I find that few experiences live up to the hype you hear as an excited friend tells you about something that you just have to see. Most of these stories are exaggerated versions of what truly took place, but eleven years ago, as I made a pre-dawn walk on Willow Point Trail, I was about to learn how the Middle Creek snow goose migration is not one of those types of stories.

In fact, after over a decade of visiting the Middle Creek Wildlife Management Area to see this annual spectacle, I’ve found no combination of long lens, wide lens, photos, timelapse, audio, or video comes close to capturing what it’s like to be there. The audible and visual sensory overload as tens of thousands of birds simultaneously take flight is something you have to see to believe. At times, it can feel like you’re standing in a real-life snow globe surrounded by an inconceivable number of snow geese as they lift off the water.

Middle Creek Wildlife Management Area is located on the border of Pennsylvania’s Lancaster and Lebanon counties. Created by the Pennsylvania Game Commission in the 1970s, Middle Creek features a 400-acre lake surrounded by nearly 6,000 acres of wetlands, forests, and fields. Between late February and early March, snow geese, tundra swans, and Canada geese use Middle Creek as a pit stop on their long migration route to northern Canada.

Before departing on their journey past Middle Creek, the geese overwinter on the Atlantic Coastal Plain, including the Chesapeake Bay. It is not uncommon to find flocks of 100,000 snow geese on the Bays eastern and western shores; however, wintering waterfowl on the Chesapeake is not limited to snow geese. Nearly one million waterfowl like redheads, bufflehead, canvasback, surf scooters, gadwalls, etc., winter on the Bay. This equates to approximately one-third of the Atlantic coast migratory population.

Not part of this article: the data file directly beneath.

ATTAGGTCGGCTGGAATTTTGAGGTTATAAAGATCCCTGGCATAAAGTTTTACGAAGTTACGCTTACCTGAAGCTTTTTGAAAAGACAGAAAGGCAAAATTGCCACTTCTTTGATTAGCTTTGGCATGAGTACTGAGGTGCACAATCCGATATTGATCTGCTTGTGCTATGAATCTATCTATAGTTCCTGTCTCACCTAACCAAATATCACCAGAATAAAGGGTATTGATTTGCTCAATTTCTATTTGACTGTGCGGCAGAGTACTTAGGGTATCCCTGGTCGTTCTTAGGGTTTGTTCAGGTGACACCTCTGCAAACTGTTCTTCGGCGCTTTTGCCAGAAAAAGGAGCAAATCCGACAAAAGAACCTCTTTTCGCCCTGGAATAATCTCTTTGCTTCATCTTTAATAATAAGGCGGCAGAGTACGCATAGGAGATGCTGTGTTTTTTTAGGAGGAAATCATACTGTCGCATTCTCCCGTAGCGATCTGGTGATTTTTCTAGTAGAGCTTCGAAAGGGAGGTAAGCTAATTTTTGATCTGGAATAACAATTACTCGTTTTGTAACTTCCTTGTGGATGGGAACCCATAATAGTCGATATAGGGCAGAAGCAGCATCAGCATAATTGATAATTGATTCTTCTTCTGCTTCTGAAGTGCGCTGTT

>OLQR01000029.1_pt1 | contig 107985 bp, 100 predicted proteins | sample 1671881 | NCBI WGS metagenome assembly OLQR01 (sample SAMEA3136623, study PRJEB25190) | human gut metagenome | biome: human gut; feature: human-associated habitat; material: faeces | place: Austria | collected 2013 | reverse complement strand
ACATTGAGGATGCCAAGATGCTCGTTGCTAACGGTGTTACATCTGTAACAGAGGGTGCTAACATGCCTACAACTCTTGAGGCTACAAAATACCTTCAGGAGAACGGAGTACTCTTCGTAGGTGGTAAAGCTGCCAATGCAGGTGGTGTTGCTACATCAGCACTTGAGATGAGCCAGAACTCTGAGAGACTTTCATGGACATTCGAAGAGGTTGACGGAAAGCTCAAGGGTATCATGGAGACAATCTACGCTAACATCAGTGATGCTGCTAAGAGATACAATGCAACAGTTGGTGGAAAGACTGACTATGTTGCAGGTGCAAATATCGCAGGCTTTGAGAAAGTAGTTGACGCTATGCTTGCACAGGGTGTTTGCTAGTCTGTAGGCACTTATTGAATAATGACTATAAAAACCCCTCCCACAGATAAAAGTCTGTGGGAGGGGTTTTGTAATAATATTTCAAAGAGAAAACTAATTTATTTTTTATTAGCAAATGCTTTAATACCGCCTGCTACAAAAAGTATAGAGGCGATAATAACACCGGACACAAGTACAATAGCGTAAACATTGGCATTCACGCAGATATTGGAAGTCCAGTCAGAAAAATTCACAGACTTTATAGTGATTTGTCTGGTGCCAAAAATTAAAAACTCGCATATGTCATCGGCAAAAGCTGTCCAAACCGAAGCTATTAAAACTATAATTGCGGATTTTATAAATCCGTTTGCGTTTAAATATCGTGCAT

In addition to the migration, Middle Creek visitors can catch a glimpse of a range of other waterfowl, including tundra swans, black ducks, green-winged teal, northern pintails, buffleheads, loons, mergansers, and wood ducks. If you miss the migration, there’s always an opportunity to see some of Middle Creek’s resident Canada geese, belted kingfishers, American kestrels, red-tailed hawks, bald eagles, white-tailed deer, red fox, and eastern coyotes.

In the fall, Middle Creek creates another attraction as hunters have an opportunity to enter a lottery-based drawing for a chance to hunt out of one of the areas controlled hunting blinds. In November, I had the chance to be a visitor in a blind that my son won through the youth only blind drawing, as well as a second opportunity, this time as an actual hunter, in a blind that my father-in-law won. Measured by the number of birds harvested, I will tell you that my hunt was very, very unsuccessful. However, if measured by the experience of spending Thanksgiving morning in a pit blind with my son, dad, father-in-law, and bird dog and have the opportunity to call in my son’s first duck, it was an unbelievable success. Like the migration experience, it’s hard to describe the connection you feel with nature through these opportunities.


Middle Creek is a magical place. It’s a beautiful working example of what happens when conservation, education, and stewardship come together. I originally traveled to Middle Creek after hearing tales of it sounding like a jet engine as 100,000 snow geese take flight at sunrise. I had big expectations, and the reality of the situation did not disappoint. This past Thursday, eleven years after my initial visit, my son and I awoke to a 3:30 AM alarm and made the trek to Middle Creek. We were the first to arrive at Willow Point, and although it was too dark to see, we didn’t need our vision to know that 70,000 geese blanketed the lake in front of us. An hour later, as the birds took flight, my son expressed that he had to double-check that there wasn’t an actual jet flying over.

It’s impossible to partake in these experiences without feeling the connection to wild creatures and wild places that we all crave. It isn’t too late to experience this year’s migration. Visit the official Waterfowl Migration Update page for detailed reports and a live feed of the action.